Network Ten in conjunction with CSIRO developed a programme called Scope, initially airing on Mondays at 4pm. New episodes now airs at 8am Thursdays and repeat episodes air at 9am Saturdays on Eleven.

Dr Rob has been described as a "mad scientist", as well as being "zany" and "mad capped".[1] This is most likely to the very animated style of his TV personality.

Dr Rob's appearances on Scope are nearly always in his signature white lab coat, even scuba diving in it one episode about marine life. This can also be seen in any publicity photograph of himself or Scope, as he was even wearing it when receiving the Japan prize in Tokyo.

Awards[edit]

In 2006, Scope was nominated for "Most Outstanding Children's Program" in the 2006 TV Week Logie awards.[10] Scope won the 2008 Japan Prize,[11] an award for outstanding educational children's television, 2008 for best television series.[12][13] Dr Rob flew to Tokyo to collect the prize on 28 October 2008.

Other appearances[edit]

In February 2008, Dr Rob flew to New York City to appear on the Rachael Ray Show, where he used a food theme to demonstrate some scientific principles, using ingredients such as corn starch and hydrogen peroxide. The Episode went to air on 16 Feb 2009 and can be viewed on the "Rachel Ray Show" website.[14]

He made a second appearance on the 3 July 2009 performing some spectacular experiments for 4 July. This also can be viewed on the "Rachel Ray Show" website.[15]

Dr Rob also appeared as a member of the Brains Trust on episode 13 of The Einstein Factor, on ABC Television in Australia, which went to air on 3 May 2009.[16]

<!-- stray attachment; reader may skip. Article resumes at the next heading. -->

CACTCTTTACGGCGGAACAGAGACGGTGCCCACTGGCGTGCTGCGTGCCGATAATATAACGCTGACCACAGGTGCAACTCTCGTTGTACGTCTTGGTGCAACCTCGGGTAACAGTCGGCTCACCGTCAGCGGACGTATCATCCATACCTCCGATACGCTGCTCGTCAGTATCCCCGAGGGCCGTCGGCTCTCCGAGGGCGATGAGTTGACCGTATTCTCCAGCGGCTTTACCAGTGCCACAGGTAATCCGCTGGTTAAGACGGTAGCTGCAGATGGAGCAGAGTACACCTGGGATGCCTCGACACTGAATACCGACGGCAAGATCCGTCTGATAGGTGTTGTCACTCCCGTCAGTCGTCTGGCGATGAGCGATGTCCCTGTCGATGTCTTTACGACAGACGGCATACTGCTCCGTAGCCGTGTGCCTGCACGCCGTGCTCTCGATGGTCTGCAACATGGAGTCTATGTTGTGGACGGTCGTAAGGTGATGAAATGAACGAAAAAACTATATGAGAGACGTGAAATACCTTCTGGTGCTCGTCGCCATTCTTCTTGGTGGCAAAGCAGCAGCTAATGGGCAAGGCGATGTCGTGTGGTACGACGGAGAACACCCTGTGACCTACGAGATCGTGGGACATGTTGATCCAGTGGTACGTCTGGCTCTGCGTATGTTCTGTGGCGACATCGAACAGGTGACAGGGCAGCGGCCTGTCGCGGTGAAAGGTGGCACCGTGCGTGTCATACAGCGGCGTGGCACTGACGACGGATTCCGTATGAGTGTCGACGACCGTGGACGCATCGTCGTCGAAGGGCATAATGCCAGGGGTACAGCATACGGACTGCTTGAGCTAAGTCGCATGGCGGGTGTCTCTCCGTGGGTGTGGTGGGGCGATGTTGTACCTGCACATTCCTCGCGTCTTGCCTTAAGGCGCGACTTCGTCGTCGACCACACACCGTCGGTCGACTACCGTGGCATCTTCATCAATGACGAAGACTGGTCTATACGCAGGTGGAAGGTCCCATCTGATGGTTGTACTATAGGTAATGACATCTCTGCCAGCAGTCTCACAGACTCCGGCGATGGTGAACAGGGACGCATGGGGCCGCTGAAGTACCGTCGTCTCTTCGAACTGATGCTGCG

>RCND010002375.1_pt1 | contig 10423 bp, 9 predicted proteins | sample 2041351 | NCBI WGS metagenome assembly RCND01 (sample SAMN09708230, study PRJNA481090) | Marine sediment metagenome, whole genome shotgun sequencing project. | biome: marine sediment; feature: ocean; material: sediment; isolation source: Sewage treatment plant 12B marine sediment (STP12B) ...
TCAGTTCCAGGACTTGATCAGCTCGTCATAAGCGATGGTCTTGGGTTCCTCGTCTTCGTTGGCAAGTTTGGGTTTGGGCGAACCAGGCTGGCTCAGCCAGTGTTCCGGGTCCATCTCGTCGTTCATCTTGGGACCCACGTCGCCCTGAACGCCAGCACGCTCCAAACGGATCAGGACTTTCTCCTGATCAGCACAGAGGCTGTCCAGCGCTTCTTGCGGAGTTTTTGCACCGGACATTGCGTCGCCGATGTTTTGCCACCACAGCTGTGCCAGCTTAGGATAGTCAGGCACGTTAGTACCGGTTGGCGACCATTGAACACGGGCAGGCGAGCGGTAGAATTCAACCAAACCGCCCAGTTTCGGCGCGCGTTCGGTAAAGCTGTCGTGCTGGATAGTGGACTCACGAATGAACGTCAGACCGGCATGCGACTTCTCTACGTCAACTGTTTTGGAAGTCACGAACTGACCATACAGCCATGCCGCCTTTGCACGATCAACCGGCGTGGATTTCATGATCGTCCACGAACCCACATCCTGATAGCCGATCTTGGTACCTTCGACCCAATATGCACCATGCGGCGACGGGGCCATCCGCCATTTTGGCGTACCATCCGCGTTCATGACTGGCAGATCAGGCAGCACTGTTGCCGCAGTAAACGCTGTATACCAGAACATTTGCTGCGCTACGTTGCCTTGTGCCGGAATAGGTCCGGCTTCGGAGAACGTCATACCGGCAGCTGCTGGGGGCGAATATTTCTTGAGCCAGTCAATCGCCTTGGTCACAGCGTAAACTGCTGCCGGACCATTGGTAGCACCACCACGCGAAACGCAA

References[edit]

  1. ^ a b c d e "Dr Rob's CSIRO bio". CSIRO. Retrieved 9 February 2008.
  2. ^ "Scope TV". Network TEN. Retrieved 9 February 2008.
  3. ^ "Archived copy". Archived from the original on 22 November 2008. Retrieved 10 February 2009.CS1 maint: archived copy as title (link)
  4. ^ "Archived copy". Archived from the original on 19 February 2009. Retrieved 17 February 2009.CS1 maint: archived copy as title (link)
  5. ^ a b http://www.uqsport.uq.edu.au/index.html?page=7121&pid=7108
  6. ^ "Archived copy". Archived from the original on 24 October 2008. Retrieved 12 February 2009.CS1 maint: archived copy as title (link)
  7. ^ http://www.study-australia.com/?id=193
  8. ^ http://www.csiro.au/org/psit.html
  9. ^ "Archived copy". Archived from the original on 14 September 2007. Retrieved 12 February 2009.CS1 maint: archived copy as title (link)
  10. ^ Logie Awards of 2006#Outstanding Awards
  11. ^ http://www.nhk.or.jp/jp-prize/english/what_is/index.html
  12. ^ "Archived copy". Archived from the original on 9 February 2009. Retrieved 9 February 2009.CS1 maint: archived copy as title (link)
  13. ^ http://www.nhk.or.jp/jp-prize/english/2008/prize_series.html
  14. ^ http://www.rachaelrayshow.com/tips/11535_Amazing_Science_Experiments/
  15. ^ http://www.rachaelrayshow.com/celebs/11284_Fourth_of_July_Fireworks/
  16. ^ http://www.abc.net.au/einsteinfactor/about/brainstrust/

Further reading[edit]